ON Monday, ride-hailing company Careem, which has been operating in Pakistan since 2015, announced a massive security breach had occurred in January, potentially compromising the personal data, collected through its app and stored on its computer systems, of over 14m users (riders and drivers alike) across 13 countries. Such a major cyberattack has once again exposed vulnerabilities in protecting individuals’ digital identities, particularly in Pakistan where, despite a burgeoning internet user base, there is as yet no legal framework for data protection. Such protection places limits on what, how, and for what purpose data is harvested by private and state entities. Although one of the stated objectives of the flawed Prevention of Electronic Crimes Act, 2016, is to “afford protection to citizens”, the law addresses cyber security from a distinctly national security, not digital privacy, perspective. And despite the IT ministry’s repeated claims last year to introduce a data protection bill, it has yet to materialise.
Pakistan is not an island; our digital footprints extend to, and are affected by attacks on, international databases. While enacting data protection legislation will not, ipso facto, protect the country from such breaches, it is nonetheless essential for ensuring transparency, legitimacy and accountability for all stakeholders. Consider how, here at home, we have experienced a major ATM skimming scandal in recent months, Punjab’s land holdings records were hacked last year, and Nadra’s database has reportedly been compromised on several occasions in recent years. Yet our government continues to fail to recognise the magnitude of this emergent threat and, consequently, has failed to guarantee its citizens’ fundamental right to privacy. The realm of privacy has rapidly expanded with increased ICT use, and the lack of legal safeguards can hurt consumer and investor confidence in the country, especially in our nascent e-commerce and online banking regimes. A law that prioritises protecting citizens’ personal information, places effective limits on corporate interests and state security imperatives for data mining, and adopts safeguards against unauthorised data collection and use, is crucial in this day and age. Unlike the case with Peca, where recommendations made by digital advocacy experts, civil society and private companies were ultimately ignored, the government might hopefully engage more meaningfully with such consultations, improve the national discourse on digital privacy, and introduce a bill that reflects the best interests of its citizens.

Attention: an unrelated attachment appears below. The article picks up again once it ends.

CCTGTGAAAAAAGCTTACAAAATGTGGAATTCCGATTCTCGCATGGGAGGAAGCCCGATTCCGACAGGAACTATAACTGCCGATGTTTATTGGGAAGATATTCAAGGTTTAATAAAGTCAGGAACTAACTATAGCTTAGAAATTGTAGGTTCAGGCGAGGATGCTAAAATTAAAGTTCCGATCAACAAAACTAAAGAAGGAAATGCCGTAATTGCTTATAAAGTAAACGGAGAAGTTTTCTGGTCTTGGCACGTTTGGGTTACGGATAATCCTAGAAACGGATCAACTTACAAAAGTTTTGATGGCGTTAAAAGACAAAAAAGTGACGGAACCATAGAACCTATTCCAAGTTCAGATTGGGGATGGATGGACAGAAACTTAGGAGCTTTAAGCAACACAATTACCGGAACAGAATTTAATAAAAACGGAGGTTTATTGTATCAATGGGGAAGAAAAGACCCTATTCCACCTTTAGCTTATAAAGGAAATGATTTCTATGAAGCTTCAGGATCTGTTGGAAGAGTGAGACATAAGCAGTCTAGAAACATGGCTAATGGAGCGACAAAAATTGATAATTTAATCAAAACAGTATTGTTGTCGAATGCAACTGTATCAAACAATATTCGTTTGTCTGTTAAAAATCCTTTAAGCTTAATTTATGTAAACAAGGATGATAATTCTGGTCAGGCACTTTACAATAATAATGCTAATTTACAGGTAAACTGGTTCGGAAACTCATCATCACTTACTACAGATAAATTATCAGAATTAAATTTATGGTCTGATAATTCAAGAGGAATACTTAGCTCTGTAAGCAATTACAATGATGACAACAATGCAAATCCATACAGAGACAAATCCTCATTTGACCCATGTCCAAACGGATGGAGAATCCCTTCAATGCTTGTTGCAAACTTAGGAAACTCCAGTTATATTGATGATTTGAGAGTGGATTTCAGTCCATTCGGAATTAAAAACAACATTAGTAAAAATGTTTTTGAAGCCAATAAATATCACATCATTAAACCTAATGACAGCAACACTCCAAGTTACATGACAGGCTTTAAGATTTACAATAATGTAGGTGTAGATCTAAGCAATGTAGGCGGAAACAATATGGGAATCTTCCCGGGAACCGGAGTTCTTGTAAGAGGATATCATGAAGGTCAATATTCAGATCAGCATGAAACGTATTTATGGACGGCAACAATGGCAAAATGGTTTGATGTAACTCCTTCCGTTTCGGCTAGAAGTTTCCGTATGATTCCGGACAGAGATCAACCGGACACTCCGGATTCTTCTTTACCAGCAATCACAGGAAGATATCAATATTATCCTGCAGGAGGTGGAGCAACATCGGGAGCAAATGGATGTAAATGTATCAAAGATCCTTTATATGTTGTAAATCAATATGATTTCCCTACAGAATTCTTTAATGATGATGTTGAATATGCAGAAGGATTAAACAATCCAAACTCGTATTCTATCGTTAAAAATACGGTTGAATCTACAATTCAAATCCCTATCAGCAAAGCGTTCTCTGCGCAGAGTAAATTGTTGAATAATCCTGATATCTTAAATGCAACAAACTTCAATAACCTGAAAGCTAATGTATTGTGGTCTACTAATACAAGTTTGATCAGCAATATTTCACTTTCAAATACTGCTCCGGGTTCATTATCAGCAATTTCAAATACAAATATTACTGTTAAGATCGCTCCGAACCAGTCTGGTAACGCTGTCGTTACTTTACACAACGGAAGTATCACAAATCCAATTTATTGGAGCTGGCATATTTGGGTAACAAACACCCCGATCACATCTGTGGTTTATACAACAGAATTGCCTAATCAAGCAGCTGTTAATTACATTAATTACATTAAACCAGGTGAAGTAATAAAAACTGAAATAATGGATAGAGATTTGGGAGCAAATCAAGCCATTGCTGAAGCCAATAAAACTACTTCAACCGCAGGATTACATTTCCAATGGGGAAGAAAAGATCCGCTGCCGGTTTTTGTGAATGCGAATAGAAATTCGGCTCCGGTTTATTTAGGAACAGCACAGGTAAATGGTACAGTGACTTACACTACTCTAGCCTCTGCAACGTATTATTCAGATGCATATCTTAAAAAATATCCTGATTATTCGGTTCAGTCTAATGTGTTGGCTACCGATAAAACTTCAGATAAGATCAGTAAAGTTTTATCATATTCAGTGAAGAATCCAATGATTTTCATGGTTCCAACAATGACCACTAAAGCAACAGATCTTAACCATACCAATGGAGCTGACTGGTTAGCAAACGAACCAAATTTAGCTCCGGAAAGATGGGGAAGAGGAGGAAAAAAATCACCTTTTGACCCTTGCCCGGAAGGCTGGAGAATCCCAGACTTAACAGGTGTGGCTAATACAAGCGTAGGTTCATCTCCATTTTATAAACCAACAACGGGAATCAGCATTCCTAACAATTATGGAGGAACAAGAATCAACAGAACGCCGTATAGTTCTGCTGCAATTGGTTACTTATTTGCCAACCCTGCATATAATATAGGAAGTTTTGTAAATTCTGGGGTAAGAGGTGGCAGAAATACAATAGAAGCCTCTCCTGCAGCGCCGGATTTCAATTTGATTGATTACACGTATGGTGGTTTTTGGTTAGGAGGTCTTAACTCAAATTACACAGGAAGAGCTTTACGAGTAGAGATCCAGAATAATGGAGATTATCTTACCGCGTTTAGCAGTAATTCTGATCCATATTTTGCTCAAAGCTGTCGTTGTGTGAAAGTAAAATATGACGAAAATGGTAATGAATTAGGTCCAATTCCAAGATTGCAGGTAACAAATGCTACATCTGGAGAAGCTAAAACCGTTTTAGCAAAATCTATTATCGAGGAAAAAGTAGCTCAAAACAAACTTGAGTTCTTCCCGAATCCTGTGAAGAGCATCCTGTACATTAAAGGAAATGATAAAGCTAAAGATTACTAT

Published in Dawn, April 25th, 2018